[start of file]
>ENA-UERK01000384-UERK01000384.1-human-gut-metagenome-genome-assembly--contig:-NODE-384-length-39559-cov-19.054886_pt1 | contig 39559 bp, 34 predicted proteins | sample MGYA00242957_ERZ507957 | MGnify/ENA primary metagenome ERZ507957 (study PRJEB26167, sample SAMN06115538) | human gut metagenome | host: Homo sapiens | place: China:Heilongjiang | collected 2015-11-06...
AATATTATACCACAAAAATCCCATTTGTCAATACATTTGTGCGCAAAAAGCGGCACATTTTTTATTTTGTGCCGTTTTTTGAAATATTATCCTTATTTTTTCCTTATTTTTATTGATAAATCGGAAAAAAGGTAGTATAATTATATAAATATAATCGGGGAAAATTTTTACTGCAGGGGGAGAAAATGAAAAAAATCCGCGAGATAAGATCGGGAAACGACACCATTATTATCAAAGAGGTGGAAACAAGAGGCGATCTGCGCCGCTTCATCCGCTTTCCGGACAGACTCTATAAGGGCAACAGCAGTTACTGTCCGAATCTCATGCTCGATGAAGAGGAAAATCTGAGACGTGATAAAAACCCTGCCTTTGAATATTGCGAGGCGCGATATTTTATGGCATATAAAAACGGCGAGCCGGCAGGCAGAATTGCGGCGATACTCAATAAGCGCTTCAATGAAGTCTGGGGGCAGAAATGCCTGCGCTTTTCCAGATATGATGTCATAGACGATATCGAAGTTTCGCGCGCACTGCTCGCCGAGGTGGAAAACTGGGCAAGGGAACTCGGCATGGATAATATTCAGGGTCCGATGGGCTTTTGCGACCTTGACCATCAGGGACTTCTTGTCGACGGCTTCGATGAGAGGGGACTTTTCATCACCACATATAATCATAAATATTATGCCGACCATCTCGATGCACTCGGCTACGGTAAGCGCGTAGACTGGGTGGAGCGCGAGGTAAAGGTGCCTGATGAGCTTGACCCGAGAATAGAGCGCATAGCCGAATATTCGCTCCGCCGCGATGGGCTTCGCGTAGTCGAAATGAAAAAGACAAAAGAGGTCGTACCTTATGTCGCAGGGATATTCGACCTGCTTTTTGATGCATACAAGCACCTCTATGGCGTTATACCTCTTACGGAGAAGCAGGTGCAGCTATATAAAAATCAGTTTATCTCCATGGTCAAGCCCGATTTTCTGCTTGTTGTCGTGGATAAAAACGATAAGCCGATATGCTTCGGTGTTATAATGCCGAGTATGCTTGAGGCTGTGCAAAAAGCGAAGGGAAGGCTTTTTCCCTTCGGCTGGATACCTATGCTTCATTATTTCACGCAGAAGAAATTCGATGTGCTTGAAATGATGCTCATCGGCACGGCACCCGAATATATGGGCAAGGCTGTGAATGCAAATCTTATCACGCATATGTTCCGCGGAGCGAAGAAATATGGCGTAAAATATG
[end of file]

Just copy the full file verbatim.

>ENA-UERK01000384-UERK01000384.1-human-gut-metagenome-genome-assembly--contig:-NODE-384-length-39559-cov-19.054886_pt1 | contig 39559 bp, 34 predicted proteins | sample MGYA00242957_ERZ507957 | MGnify/ENA primary metagenome ERZ507957 (study PRJEB26167, sample SAMN06115538) | human gut metagenome | host: Homo sapiens | place: China:Heilongjiang | collected 2015-11-06...
AATATTATACCACAAAAATCCCATTTGTCAATACATTTGTGCGCAAAAAGCGGCACATTTTTTATTTTGTGCCGTTTTTTGAAATATTATCCTTATTTTTTCCTTATTTTTATTGATAAATCGGAAAAAAGGTAGTATAATTATATAAATATAATCGGGGAAAATTTTTACTGCAGGGGGAGAAAATGAAAAAAATCCGCGAGATAAGATCGGGAAACGACACCATTATTATCAAAGAGGTGGAAACAAGAGGCGATCTGCGCCGCTTCATCCGCTTTCCGGACAGACTCTATAAGGGCAACAGCAGTTACTGTCCGAATCTCATGCTCGATGAAGAGGAAAATCTGAGACGTGATAAAAACCCTGCCTTTGAATATTGCGAGGCGCGATATTTTATGGCATATAAAAACGGCGAGCCGGCAGGCAGAATTGCGGCGATACTCAATAAGCGCTTCAATGAAGTCTGGGGGCAGAAATGCCTGCGCTTTTCCAGATATGATGTCATAGACGATATCGAAGTTTCGCGCGCACTGCTCGCCGAGGTGGAAAACTGGGCAAGGGAACTCGGCATGGATAATATTCAGGGTCCGATGGGCTTTTGCGACCTTGACCATCAGGGACTTCTTGTCGACGGCTTCGATGAGAGGGGACTTTTCATCACCACATATAATCATAAATATTATGCCGACCATCTCGATGCACTCGGCTACGGTAAGCGCGTAGACTGGGTGGAGCGCGAGGTAAAGGTGCCTGATGAGCTTGACCCGAGAATAGAGCGCATAGCCGAATATTCGCTCCGCCGCGATGGGCTTCGCGTAGTCGAAATGAAAAAGACAAAAGAGGTCGTACCTTATGTCGCAGGGATATTCGACCTGCTTTTTGATGCATACAAGCACCTCTATGGCGTTATACCTCTTACGGAGAAGCAGGTGCAGCTATATAAAAATCAGTTTATCTCCATGGTCAAGCCCGATTTTCTGCTTGTTGTCGTGGATAAAAACGATAAGCCGATATGCTTCGGTGTTATAATGCCGAGTATGCTTGAGGCTGTGCAAAAAGCGAAGGGAAGGCTTTTTCCCTTCGGCTGGATACCTATGCTTCATTATTTCACGCAGAAGAAATTCGATGTGCTTGAAATGATGCTCATCGGCACGGCACCCGAATATATGGGCAAGGCTGTGAATGCAAATCTTATCACGCATATGTTCCGCGGAGCGAAGAAATATGGCGTAAAATATG